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Elbrus Northside Climbers Reach High Camp

Hello from high camp!

The clear skies that formed yesterday held throughout the night and we woke to a perfectly bluebird day. Eager to take advantage of the weather, we wolfed down breakfast, broke down camp, packed our backpacks and headed out onto the glacier. Despite spending yesterday off of our feet in camp waiting out the winds we quickly found our climbing rhythm again and made great time as we ascended. By noon we reached our previous high point where we cached on Friday. There we found our gear, covered in a thin layer of ice from yesterday’s winds, still lashed down amongst the rocks. A falcon, doubtlessly lured by our treats saved for summit day, was curiously snooping about when we arrived but took off after catching site of our band of Gore-Tex clad climbers. Thankfully the duffel bag that held everything kept the raptor at bay and we loaded the last of our gear into our packs for the final hour’s climb into high camp.

As we reached camp the low valley clouds, fueled by the midday heat, swirled up about us, at times blanketing us in a calm fog, other times parting to reveal the rest of the mountain looming above us. High camp sits at 15,200’ perched amongst a band of black volcanic rocks running down from the east summit known as Lenz Rocks. Camp is quite exposed to Elbrus’ infamous winds so we devoted a good amount of energy to establishing camp. As the clouds danced around us we went to work, chopping the ice out of the tent platforms, bolstering rock walls, and securely anchoring the tents. By mid-afternoon we were comfortably settled in our tents, sipping on water and doing our best to enjoy the rarified air of 15,200’ and we had a couple of hours to rest and recover before dinner. As the evening shadows grew long off of the rock pinnacles standing guard above our tents we shared a hearty meal of vegetable lasagna before retiring to the sleeping bags for the night.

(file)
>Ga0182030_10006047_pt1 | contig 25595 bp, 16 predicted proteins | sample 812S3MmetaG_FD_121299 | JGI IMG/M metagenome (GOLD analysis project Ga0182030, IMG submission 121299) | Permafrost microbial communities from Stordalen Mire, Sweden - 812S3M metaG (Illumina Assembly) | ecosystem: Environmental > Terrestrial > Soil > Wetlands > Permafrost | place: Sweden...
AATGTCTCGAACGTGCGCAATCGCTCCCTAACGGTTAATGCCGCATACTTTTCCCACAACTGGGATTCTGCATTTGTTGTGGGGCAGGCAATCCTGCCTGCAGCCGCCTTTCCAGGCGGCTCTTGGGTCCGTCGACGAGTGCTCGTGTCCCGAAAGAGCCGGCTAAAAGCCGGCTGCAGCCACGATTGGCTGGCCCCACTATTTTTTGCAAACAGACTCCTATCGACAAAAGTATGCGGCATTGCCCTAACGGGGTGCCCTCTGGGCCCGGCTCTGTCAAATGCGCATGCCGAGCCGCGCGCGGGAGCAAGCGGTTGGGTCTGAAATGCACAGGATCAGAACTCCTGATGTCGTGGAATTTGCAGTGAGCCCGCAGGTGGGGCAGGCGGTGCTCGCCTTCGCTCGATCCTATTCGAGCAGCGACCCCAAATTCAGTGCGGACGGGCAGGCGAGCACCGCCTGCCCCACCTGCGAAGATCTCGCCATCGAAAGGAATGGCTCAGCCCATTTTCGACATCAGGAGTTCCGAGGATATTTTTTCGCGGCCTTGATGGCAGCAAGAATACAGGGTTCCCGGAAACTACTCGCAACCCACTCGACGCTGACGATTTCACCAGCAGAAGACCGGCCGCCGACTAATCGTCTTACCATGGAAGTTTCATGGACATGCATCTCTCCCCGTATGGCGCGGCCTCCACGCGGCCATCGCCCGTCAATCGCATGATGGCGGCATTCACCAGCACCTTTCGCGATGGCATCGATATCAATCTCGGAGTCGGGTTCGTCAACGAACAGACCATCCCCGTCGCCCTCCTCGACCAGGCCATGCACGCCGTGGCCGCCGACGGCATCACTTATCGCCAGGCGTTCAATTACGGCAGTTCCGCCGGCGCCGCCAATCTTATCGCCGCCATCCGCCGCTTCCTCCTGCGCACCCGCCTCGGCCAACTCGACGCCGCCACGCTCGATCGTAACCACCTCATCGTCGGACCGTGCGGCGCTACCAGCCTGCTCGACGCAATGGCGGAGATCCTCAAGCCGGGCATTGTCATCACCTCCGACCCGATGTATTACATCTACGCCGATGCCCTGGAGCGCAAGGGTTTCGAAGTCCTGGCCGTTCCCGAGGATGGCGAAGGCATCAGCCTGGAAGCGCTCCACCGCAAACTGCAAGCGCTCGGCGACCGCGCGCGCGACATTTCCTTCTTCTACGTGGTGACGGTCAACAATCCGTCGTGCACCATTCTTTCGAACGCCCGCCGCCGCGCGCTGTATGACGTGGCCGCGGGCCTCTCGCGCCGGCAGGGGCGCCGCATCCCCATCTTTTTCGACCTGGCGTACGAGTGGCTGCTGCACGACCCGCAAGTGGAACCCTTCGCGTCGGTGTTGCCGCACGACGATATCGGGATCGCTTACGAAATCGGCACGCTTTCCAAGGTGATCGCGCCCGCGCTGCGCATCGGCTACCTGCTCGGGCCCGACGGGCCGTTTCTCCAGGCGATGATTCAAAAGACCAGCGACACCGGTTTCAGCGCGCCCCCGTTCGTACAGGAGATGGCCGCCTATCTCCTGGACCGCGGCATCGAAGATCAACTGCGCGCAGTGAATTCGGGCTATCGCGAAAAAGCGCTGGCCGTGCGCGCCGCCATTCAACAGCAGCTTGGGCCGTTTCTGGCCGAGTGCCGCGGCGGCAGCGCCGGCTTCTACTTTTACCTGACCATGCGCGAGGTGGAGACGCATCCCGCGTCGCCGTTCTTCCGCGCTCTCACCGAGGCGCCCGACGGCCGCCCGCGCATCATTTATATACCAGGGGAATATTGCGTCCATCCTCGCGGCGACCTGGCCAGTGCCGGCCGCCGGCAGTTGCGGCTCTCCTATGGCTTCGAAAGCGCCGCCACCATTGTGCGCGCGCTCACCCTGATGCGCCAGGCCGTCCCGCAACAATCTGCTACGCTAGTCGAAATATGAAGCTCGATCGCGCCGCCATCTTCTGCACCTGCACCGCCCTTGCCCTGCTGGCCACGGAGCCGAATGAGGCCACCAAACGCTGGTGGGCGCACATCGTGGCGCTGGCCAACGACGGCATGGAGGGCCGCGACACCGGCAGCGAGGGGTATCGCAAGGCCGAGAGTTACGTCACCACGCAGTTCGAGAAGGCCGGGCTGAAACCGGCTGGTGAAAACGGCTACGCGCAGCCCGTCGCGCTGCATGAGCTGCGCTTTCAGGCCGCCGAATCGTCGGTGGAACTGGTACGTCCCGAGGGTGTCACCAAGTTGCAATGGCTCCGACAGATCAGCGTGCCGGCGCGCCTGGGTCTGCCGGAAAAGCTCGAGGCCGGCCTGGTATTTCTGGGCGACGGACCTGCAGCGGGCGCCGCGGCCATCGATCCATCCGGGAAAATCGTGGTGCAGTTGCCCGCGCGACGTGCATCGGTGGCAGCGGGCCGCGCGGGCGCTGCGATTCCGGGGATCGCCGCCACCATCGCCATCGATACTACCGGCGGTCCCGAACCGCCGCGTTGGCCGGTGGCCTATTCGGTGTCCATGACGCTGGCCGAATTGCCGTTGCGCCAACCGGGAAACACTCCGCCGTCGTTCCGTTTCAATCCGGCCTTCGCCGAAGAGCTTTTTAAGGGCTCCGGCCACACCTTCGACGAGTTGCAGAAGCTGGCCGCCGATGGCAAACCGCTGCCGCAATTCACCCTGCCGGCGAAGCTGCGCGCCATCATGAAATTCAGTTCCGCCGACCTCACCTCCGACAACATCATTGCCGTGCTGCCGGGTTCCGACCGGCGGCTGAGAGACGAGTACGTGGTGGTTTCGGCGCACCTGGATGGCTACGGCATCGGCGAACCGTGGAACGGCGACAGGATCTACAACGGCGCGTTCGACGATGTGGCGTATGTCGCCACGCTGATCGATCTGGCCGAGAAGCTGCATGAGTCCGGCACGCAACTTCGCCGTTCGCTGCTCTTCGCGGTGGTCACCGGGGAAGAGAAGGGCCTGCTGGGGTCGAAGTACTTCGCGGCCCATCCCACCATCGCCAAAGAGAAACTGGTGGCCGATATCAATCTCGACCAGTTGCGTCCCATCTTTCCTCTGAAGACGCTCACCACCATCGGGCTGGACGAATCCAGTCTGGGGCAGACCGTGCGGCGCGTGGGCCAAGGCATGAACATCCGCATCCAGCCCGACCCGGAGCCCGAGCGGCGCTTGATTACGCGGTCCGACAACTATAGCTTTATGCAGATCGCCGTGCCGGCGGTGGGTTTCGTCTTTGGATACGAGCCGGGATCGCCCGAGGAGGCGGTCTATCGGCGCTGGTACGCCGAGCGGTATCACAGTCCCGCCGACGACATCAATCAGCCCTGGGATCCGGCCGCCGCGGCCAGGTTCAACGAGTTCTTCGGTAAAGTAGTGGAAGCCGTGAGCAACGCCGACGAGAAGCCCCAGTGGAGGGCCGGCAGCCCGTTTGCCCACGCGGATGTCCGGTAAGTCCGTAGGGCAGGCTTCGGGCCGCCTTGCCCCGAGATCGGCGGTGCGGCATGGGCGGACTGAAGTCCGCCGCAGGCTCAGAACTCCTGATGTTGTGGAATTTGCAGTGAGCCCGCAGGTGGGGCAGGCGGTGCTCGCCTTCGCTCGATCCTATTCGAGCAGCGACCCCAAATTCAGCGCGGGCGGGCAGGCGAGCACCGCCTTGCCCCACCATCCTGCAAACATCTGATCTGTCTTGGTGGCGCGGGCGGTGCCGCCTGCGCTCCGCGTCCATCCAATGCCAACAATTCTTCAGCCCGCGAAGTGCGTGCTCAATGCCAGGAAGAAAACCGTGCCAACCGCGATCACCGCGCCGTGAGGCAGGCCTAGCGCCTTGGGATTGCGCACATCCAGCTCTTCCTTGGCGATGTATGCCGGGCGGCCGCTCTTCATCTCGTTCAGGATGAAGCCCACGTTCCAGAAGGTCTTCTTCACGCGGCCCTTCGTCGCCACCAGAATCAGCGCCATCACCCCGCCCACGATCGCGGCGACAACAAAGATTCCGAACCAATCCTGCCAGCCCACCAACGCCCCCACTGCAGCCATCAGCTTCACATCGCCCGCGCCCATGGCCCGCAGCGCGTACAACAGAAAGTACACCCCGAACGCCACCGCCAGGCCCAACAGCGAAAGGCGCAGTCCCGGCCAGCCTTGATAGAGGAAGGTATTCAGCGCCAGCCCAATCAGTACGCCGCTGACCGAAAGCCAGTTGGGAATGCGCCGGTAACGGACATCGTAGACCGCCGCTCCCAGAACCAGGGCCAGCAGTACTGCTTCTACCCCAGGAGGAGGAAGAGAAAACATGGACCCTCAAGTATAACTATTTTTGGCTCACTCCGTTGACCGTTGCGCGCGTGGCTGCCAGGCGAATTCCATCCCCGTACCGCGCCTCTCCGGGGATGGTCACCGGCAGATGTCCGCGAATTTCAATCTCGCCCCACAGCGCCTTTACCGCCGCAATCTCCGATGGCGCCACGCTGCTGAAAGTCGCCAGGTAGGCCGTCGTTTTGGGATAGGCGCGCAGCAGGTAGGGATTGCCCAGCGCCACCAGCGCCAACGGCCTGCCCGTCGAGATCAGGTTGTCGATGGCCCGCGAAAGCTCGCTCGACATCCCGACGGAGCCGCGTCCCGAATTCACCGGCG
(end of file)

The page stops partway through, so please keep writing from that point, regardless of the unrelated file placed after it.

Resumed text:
Tomorrow we are planning to make our summit bid for Elbrus, leaving camp around first light. We will traverse below the east summit to the saddle at over 17,500’ and then climb to the west summit. We are hoping to be standing on the highest point in Russia and all of Europe by around noon local time, about 1 am (Pacific) Monday morning. The team is feeling strong and excited about tomorrow’s endeavor. Keep your fingers crossed that our perfect weather holds!


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